This left-wing adherence to the discredited ideologies of Lenin, Trotsky and Stalin has never gone away. These are, by and large, 100 year old ideas that the British public has never bought into. Wherever they’ve been tried they’ve not worked. In Russia and China alone more than 70 million people died in pursuit of unworkable policies. They are counter-intuitive to the human condition.

The symbolic anorak

What young people don’t know (and why should they?) is that Jeremy Corbyn’s appearance is practically a caricature of the hard-left entryist. Attacks are not personal. They are symbolic.

The beard, the duffle coat or anorak (hence the term ‘anorak’ as a pejorative) and the the lenin capscruffy clothes are a symbol of something the British public instinctively mistrusts. The last person to give it a go was Michael Foot. Foot was an intellectual giant, authentically from the era of the ideas he espoused. Still, he got the heave-ho. If we think Corbyn’s appearance draws unfair attention, have a look back to Michael Foot and his donkey jacket at the cenotaph.                                                  The Lenin look (above and top) that
turns off the
British voting public.

The working class

Young people imagine that Corbyn speaks for the working class.

Jeremy Corbyn. Does Not. Speak For. The Working. Class.

Are we clear on that?

Nothing Corbyn talks about today would be recognisable to what used to be the working class. The working class did not think we should unilaterally disarm our nuclear weapons. Nor did it think about social justice in terms of racism, sexism and homophobia.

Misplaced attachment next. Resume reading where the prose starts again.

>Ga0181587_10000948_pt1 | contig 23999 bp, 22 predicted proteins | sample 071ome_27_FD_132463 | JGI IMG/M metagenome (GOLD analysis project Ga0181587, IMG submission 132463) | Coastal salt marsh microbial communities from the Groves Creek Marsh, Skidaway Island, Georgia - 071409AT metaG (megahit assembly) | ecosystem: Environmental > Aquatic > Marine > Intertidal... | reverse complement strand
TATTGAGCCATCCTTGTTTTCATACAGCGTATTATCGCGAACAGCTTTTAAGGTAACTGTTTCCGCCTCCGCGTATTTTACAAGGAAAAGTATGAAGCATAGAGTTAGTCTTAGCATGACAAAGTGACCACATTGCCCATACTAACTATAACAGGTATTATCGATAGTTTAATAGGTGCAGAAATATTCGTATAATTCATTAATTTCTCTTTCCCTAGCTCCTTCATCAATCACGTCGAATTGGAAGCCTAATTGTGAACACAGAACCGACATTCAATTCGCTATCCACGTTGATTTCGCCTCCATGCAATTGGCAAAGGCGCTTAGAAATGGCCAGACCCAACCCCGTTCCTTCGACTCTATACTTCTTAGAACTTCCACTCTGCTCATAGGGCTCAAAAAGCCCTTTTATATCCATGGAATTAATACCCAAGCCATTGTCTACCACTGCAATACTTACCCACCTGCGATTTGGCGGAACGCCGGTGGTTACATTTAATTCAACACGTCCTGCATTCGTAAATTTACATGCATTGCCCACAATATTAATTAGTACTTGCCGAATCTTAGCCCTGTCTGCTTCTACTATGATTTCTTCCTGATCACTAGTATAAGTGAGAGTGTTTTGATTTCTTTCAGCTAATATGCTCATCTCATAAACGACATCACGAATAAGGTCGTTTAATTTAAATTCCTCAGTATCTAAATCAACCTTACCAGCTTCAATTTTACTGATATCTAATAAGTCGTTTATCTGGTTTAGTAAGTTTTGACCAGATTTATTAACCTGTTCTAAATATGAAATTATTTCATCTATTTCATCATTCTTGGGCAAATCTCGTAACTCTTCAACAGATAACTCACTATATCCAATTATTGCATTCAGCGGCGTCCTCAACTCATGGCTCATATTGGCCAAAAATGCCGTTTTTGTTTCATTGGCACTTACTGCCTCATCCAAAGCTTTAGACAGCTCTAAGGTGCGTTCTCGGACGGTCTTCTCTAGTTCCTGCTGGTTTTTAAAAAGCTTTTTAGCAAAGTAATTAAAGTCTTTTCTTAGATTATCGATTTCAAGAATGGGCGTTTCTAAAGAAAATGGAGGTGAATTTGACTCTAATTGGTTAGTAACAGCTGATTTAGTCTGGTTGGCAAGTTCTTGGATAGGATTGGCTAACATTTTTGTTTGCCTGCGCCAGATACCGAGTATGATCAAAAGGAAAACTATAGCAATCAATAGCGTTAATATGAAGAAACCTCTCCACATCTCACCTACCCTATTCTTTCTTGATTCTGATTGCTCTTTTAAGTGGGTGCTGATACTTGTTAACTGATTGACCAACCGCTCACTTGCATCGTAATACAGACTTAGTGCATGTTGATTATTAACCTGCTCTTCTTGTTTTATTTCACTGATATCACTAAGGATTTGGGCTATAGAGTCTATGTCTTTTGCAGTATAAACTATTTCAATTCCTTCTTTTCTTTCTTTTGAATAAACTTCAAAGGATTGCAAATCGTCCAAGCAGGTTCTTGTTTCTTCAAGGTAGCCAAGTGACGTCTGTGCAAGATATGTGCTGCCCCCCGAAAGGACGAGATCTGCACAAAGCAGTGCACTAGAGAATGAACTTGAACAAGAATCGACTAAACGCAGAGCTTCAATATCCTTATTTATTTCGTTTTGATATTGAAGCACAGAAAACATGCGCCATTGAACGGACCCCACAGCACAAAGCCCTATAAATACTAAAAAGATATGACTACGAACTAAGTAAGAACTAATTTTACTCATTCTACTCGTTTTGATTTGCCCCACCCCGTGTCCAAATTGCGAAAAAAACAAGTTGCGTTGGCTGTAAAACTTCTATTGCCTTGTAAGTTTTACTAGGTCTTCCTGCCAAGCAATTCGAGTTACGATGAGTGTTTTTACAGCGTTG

The working class used to be huge. At one point, thirteen million – mostly men – belonged to a union. One-third of them voted Conservative. The rest were more or less solidly Labour.

But here’s the kick: they were racist, sexist and – above all – homophobic to a degree that would shock today’s snowflake generation.

Today there are fewer than half that number of union members. Mostly they have nice clean jobs that don’t require them to go down mines or smelt huge lumps of iron or operate machinery that might, at any second, swallow them up and pulverise them.

The working class as was no longer exists. It has been subsumed into an underclass, victim of decades and successive generations of long-term unemployment.

Corbyn’s hypocrisy

Jeremy Corbyn does not talk to people at that end of the spectrum. He does not recognise their concerns. If he did, he would have stuck to his 40-years-held view and campaigned to leave the EU. Instead, he compromised and went along with his PLP to reverse a lifetime of political opposition to the European Union. It is possibly the first instance of hypocrisy that Corbyn could be accused of.

Labour voters north of Islington (but south of Carlisle) voted en masse for Leave. They saw that decades of the EU has resulted in mass unemployment and the destruction of their stake in western society.

This is what the liberal left refuses to acknowledge: that the EU has been a major promoter of the interests of the rich, the banks and the power elite. The workers can go hang. Or they can move from their country to another and take their chances. What kind of a choice is that?

Update, Friday, August 5, 2016
Now that Corbyn has adopted the vision thing – announcing (occasioned by the necessity to campaign again for the leadership of his Party) a plan almost identical to the proposal for the future at the top of this article – maybe he could also drop some of the liberal pieties that drive what’s left of Labour’s core voters crazy. Work, decent pay, a home of their own and food on the table. That’s what people want. The constant mantra of equality and peace on earth come a very poor fifth in the priorities of ordinary people.

Neil Kinnock shows how you lose an election you’d probably already won

How our roads could be rebuilt and power the country

More on foot and automotive power generation